The warmth stages a comeback in Chicago Friday. Afternoon temperatures are to surge nearly 10-degrees higher than Thursday’s 74-degree highs at each of the city’s three observation sites—O’Hare, Midway and the Northerly Island—were the city’s coolest readings in 22 days were recorded.
That warmth is rebounding in Chicago after Thursday’s brief thermal downturn shouldn’t be surprising. Weather records here indicate the average last date for a 70-degree daytime high doesn’t occur for another 2 months until November 3. The average last date for an 80 in the city at Midway Airport is on or about October 8.
Warmth dominated much of the country Thursday. 28 states to Chicago’s west and south reported highs in the 90s.
Possibly active “northwest flow” thunderstorms could impact some Chicago area residents’ late Saturday plans
Chicago’s in the midst of its 7th driest July 1 through September 6 period since official records began here in 1871. The period has produced only 4.05” of rain officially at O’Hare, making it the driest which has occurred here in 37 years.
Friday’s predicted 83-degree high surges to 87 Saturday—the month’s warmest September temperature to date.
But the warmth combined with an influx of Gulf moisture and northwesterly jet stream winds aloft set the stage for some potentially active thunderstorms later in the day and Saturday night.
Current indications are that as much as 50% of the metro area may get in on thunderstorms later Saturday with as much as 60 to 70% of the area prone to storms a portion of Saturday night.
Records set as 90s surge into Montana Thursday; Phoenix, Arizona registers its 104th triple-digit daytime high of 2013
In stark contrast to Chicago’s cool northeast winds Thursday, the West and Southwest sizzled.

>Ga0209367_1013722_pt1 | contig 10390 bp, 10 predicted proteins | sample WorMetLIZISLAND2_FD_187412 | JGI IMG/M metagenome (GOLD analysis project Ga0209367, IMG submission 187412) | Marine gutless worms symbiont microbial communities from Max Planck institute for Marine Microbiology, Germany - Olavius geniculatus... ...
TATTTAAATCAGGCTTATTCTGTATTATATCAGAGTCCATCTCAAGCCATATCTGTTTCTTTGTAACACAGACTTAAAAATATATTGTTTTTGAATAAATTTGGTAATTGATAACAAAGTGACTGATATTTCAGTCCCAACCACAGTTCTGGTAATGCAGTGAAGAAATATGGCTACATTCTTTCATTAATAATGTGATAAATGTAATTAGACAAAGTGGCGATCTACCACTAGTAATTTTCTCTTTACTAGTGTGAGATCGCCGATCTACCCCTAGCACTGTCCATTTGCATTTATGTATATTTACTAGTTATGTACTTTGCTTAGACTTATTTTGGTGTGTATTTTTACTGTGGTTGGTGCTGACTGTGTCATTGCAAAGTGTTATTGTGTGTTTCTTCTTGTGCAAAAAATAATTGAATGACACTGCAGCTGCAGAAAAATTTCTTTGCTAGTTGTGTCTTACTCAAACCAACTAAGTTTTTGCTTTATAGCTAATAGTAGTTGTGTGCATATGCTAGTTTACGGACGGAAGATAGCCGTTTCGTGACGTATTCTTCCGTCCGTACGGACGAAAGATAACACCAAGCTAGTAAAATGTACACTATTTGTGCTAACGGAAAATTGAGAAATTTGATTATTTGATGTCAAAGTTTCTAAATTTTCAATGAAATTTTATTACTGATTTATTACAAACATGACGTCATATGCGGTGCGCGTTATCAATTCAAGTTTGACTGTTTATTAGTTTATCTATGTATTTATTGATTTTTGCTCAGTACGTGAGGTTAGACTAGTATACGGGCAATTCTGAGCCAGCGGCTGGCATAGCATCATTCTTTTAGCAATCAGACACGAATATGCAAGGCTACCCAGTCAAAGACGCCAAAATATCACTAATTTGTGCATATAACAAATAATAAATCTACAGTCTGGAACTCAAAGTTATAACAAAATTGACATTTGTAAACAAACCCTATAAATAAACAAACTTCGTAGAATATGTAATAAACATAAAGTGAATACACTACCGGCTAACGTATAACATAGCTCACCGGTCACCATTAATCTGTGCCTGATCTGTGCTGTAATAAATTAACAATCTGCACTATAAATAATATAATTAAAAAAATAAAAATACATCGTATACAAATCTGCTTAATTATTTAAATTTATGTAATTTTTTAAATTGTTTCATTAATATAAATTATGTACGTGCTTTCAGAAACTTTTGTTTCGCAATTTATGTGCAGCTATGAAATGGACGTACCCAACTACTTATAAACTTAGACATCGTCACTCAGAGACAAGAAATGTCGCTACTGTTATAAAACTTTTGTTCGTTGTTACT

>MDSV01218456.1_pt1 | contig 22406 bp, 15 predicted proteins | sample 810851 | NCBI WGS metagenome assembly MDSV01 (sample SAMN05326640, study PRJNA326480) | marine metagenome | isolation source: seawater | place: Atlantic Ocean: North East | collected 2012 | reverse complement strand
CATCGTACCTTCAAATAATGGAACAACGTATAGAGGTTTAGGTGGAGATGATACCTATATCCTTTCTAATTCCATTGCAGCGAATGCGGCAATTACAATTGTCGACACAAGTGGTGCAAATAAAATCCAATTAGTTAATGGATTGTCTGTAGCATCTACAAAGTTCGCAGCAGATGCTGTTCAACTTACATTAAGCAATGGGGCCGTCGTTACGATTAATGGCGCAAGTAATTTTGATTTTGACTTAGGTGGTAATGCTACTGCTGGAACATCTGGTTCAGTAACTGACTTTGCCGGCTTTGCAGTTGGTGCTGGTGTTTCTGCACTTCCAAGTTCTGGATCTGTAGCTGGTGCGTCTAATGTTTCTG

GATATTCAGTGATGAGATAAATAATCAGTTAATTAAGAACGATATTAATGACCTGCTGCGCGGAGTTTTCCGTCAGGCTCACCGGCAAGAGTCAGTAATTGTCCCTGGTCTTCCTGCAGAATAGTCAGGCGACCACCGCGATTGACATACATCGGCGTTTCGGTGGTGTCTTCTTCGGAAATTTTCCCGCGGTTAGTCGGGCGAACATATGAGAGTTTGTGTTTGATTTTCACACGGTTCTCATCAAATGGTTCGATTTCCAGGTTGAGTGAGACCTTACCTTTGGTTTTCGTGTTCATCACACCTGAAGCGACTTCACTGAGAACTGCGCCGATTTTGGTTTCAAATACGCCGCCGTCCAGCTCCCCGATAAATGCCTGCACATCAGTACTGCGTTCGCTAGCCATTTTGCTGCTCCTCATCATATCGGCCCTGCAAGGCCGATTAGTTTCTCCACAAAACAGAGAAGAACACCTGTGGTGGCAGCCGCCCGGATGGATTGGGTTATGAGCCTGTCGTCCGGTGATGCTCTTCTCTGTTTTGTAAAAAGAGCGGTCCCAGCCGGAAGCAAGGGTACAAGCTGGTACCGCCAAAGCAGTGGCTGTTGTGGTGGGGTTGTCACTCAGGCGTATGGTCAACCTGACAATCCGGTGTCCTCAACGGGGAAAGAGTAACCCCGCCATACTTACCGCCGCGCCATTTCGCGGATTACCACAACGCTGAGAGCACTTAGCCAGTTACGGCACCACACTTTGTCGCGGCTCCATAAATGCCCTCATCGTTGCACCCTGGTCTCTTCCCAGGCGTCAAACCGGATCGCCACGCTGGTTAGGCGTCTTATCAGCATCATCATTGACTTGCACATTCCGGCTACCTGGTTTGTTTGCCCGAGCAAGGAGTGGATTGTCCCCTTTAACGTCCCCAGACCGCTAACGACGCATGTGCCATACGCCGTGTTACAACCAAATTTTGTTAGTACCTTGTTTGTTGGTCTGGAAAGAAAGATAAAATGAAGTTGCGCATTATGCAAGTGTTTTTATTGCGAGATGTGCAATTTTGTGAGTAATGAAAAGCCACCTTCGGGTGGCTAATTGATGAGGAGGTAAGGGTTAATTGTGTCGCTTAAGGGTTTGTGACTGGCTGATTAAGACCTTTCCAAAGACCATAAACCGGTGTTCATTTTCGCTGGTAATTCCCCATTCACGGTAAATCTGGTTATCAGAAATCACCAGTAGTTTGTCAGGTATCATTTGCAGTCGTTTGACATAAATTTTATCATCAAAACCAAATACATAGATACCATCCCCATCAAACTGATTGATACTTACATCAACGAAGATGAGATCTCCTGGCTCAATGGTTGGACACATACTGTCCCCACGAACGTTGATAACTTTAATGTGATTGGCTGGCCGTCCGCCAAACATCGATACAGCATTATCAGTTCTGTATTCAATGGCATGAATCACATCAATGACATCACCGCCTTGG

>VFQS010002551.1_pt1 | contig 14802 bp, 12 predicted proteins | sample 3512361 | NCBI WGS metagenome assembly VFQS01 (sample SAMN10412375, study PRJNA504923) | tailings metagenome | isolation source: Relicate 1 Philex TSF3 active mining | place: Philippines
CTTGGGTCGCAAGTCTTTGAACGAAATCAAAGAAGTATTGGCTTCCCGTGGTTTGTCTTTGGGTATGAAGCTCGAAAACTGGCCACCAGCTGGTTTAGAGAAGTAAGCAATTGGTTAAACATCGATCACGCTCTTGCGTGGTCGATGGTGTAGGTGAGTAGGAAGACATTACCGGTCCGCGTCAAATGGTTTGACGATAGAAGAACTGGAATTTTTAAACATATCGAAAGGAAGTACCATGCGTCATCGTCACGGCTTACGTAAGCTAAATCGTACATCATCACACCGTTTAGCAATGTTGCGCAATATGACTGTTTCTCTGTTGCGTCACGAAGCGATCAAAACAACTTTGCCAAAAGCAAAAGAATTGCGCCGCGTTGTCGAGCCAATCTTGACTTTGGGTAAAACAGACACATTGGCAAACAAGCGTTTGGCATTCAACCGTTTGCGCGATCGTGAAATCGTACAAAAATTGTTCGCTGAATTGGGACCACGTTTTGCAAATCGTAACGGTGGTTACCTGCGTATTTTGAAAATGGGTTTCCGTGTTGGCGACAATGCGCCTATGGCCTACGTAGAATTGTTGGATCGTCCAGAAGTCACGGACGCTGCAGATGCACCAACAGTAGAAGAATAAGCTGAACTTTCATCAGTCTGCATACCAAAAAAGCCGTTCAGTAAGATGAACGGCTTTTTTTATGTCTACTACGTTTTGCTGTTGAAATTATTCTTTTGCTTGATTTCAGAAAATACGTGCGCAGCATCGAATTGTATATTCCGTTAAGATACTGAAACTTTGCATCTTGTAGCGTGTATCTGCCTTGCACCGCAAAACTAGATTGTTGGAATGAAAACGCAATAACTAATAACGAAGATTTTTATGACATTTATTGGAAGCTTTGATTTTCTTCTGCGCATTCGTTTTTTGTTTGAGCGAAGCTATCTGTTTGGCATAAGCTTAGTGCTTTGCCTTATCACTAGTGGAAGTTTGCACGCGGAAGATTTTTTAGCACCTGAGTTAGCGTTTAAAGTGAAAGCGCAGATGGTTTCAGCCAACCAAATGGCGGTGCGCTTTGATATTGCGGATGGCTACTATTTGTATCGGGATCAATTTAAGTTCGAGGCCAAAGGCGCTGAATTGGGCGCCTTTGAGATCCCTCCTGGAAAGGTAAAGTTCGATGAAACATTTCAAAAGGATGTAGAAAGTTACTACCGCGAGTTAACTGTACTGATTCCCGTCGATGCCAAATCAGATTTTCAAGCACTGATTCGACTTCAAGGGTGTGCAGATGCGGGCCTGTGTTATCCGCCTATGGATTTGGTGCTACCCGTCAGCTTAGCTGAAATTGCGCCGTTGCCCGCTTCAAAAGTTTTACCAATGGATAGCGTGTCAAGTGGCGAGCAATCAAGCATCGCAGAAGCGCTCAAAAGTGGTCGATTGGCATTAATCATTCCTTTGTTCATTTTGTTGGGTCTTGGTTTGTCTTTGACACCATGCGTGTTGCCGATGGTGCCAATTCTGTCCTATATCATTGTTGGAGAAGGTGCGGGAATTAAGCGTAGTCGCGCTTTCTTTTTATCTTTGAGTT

Billings, MT set a new record of 95-degrees while Denver and Salt Lake City both logged record highs of 97-degrees.
The heat in Phoenix produced a near record 111-degree high—just two degrees off the record. The reading marked that city’s 104th triple digit high of 2013.
Illinois registers 3rd-driest August on record; month’s tally even lower than during last summer’s drought!
With area farmers looking at reduced, dry-weather impacted yields in the 2013 harvest which begins in just weeks, Illinois state climatologist Dr. Jim Angel reported Thursday that August’s statewide average rainfall of 1.38” was just a third normal. It was the third-lowest August statewide precip tally on record since official observations began in 1895. That tally is a tad over a third of the average August 1981 to 2010 rainfall of 3.60”.
Sprawling Canadian high pressure’s gusty northeast winds to challenge marathoners Sunday morning while providing a cool, windy Bears home opener
A new round of brisk, comparatively cool northeast winds sweeps into the area with Canadian high pressure Sunday. The 15 to 20 mph sustained winds may prove a challenge for runners in the city’s 17th annual Half Marathon.
At the same time, the Bears home opener at Soldier Field Sunday is to feature a low 70-degree kick-off time temperature and northeast winds of 15 to 20 mph.